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The jib probably doesn't attach to the mast at all. It is probably just hoisted on the jib halyard, with the tack attached to a fitting near the base of the forestay. Looks like a nice little boat in need of some TLC. Good luck.

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post #3 of 25 Old 06-23-2009 Thread Starter
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I need to go check out some local racing boats.. I can't figure out how the Jib attaches to the mast, there is no halyard and a wire in the luff of the sail.. someone suggested to use the luff of the sail as the forestay, but that would be quite the predicament if a storm sprung up.. there are 2 holes with steel wire leading out that go back to locking tensioners.. I assumed one was for the forestay, and one was for the jib.. but the only attachment point on the mast that is at the right height for the jib looks like the claw end of a hammer pointed downward, with another below it ... does anyone have any ideas ??


The next problem is the shrouds.. we'll leave that description till tomorrow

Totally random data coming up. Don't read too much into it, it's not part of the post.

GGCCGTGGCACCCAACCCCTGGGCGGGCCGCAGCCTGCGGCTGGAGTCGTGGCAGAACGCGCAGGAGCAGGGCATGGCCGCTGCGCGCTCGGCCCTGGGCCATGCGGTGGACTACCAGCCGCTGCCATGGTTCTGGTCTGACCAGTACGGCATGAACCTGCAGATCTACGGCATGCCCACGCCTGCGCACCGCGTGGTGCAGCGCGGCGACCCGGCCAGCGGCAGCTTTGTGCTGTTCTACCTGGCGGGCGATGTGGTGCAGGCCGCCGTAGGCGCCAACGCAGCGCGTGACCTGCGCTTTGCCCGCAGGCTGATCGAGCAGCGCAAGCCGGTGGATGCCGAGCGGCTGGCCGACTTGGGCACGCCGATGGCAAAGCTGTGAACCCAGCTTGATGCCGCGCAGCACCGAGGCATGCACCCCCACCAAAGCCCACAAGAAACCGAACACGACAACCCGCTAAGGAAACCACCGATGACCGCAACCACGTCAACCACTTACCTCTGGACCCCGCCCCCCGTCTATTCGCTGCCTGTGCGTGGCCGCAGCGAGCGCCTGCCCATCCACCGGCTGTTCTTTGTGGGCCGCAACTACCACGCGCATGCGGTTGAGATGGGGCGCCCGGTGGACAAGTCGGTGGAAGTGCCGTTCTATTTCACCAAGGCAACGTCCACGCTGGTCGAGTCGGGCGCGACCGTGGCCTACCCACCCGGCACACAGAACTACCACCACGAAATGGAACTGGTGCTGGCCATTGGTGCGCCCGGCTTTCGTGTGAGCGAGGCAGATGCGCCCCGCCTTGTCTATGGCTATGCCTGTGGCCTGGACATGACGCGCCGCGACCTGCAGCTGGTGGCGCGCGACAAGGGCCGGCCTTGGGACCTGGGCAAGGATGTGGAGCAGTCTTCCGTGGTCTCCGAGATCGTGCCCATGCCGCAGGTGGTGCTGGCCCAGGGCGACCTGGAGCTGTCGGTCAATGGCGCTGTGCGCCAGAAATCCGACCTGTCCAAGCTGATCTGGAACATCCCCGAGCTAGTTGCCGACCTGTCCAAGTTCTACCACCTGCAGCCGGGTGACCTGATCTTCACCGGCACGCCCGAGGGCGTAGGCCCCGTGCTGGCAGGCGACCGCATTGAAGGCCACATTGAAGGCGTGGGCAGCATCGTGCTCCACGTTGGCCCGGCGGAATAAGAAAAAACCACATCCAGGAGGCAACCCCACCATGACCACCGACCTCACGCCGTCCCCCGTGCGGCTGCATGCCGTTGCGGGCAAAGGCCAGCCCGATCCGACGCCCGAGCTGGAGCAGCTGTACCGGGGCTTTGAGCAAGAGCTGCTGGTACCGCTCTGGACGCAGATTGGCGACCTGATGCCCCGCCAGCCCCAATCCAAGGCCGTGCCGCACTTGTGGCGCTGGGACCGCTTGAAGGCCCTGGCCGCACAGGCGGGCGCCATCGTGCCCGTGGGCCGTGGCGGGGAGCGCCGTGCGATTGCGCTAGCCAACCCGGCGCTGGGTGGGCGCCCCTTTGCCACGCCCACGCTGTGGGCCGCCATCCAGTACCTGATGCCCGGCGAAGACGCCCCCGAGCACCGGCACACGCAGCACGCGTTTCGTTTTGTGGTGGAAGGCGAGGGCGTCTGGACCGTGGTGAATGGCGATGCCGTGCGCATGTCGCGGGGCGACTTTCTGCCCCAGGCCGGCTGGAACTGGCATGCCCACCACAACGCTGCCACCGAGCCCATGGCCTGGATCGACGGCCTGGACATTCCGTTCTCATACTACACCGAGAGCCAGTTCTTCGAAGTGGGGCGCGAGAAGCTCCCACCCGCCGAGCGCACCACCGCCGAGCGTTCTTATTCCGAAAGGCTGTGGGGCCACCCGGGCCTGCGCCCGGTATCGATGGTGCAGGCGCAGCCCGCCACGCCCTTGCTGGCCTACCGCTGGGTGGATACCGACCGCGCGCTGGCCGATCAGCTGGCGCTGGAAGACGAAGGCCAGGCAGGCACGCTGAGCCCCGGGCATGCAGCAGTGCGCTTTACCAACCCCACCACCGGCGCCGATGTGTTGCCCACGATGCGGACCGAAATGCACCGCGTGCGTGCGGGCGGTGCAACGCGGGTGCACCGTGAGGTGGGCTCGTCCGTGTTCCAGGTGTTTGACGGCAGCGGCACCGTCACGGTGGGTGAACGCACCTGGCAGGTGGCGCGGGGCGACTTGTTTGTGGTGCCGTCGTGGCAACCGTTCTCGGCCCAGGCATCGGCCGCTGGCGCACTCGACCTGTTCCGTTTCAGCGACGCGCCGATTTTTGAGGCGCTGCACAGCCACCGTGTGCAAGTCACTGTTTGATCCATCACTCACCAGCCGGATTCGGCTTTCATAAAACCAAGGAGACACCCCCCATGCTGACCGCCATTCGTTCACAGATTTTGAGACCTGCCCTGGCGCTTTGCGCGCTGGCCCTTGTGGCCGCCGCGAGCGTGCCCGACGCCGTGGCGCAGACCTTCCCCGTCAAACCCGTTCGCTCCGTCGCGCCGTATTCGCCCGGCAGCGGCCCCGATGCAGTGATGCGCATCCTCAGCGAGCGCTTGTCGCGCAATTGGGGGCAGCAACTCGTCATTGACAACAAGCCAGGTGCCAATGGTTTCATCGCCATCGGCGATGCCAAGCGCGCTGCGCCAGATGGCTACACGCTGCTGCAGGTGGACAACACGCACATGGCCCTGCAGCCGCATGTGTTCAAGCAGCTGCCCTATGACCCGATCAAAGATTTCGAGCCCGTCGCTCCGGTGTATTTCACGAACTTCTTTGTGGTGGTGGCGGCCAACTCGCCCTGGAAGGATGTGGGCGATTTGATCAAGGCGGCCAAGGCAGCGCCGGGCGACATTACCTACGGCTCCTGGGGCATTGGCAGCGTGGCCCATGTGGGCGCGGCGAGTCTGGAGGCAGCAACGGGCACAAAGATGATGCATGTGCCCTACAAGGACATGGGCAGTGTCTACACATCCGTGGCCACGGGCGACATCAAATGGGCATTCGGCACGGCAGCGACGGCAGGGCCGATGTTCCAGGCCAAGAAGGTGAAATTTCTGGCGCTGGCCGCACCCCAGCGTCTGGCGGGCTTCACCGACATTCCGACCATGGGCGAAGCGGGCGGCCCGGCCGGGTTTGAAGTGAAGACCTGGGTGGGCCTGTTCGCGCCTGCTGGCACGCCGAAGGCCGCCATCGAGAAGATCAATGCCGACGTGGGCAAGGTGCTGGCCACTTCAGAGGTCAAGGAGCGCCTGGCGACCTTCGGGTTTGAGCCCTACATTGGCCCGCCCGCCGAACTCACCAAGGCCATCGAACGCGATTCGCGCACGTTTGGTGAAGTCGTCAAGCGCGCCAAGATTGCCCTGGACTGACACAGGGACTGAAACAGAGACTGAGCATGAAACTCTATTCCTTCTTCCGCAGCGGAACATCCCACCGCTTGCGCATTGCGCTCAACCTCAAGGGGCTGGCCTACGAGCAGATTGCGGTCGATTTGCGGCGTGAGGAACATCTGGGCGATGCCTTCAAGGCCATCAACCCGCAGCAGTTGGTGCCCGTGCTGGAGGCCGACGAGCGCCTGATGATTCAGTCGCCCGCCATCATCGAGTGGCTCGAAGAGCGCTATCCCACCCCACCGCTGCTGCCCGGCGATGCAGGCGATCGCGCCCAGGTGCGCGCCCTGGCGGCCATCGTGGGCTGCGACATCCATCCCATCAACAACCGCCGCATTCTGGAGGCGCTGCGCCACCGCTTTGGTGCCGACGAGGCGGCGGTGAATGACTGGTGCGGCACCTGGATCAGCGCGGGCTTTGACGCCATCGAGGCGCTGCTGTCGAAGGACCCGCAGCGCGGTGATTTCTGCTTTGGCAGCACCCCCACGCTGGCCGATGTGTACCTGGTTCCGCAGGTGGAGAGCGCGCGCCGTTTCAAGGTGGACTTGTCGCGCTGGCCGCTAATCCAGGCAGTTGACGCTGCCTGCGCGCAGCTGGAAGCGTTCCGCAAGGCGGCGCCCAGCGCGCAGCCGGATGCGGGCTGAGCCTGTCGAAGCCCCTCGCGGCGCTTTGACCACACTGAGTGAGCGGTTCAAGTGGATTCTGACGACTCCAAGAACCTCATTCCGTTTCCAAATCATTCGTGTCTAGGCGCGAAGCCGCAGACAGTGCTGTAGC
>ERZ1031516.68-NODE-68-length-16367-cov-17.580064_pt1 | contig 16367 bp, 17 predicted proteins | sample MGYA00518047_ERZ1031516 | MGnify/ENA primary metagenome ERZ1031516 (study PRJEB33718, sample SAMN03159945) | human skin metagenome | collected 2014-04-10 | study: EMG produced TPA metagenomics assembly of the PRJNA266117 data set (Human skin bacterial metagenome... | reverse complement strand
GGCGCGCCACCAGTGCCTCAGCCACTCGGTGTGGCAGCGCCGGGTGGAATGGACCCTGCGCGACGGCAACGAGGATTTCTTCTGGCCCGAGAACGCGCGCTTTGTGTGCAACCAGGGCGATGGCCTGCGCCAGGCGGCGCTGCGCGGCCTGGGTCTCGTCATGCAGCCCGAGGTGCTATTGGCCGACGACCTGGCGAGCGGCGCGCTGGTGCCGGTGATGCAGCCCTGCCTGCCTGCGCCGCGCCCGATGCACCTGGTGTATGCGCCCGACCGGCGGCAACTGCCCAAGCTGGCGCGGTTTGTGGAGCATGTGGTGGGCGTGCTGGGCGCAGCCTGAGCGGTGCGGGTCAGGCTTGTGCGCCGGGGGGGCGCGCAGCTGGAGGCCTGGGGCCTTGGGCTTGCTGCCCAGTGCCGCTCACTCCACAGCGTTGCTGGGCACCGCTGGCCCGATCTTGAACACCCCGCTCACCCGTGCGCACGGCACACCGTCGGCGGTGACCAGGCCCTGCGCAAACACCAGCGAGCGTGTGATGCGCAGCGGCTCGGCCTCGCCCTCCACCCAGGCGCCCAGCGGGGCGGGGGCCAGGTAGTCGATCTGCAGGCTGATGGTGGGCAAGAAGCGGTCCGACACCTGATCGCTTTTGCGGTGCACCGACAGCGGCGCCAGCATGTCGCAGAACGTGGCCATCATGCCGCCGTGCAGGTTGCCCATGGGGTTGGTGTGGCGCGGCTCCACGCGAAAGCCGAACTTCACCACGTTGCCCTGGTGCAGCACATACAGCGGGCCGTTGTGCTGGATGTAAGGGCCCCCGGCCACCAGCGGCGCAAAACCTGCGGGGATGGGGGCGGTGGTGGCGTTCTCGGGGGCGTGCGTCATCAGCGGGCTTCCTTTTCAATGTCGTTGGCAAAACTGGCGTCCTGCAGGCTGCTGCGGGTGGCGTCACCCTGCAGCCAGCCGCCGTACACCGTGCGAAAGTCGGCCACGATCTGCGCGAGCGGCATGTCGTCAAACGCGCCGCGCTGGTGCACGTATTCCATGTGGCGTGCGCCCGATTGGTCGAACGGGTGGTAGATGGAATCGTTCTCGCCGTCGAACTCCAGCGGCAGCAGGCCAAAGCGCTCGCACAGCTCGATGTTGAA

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post #4 of 25 Old 06-23-2009
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Any chance this is a sweet 16? Check out this link. http://www.s16.org/history.htm


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post #5 of 25 Old 06-23-2009
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The more I look at it, the more I think it's an S16 or one of it's close relatives. This page might help a bit.

Edit: what a PITA. I can't get the link to work correctly. www DOT geocities.com/sweet16fleet2/rigging.html


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post #6 of 25 Old 06-24-2009
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That's cause the keyword auto linking is picking up the word rigging and screwing it up... use TINYURL.com to fix the url so that it doesn't happen, like this:

LINK

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Originally Posted by US27inKS View Post
The more I look at it, the more I think it's an S16 or one of it's close relatives. This page might help a bit.

Edit: what a PITA. I can't get the link to work correctly. www DOT geocities.com/sweet16fleet2/rigging.html

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post #7 of 25 Old 06-24-2009 Thread Starter
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Thanks alot US27inKS !!

The second link is a perfect diagram of what I needed for my next step : http://tinyurl.com/maz6nn

Also thanks SD for the TinyURL tip

I'll keep you updated !!


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post #8 of 25 Old 06-24-2009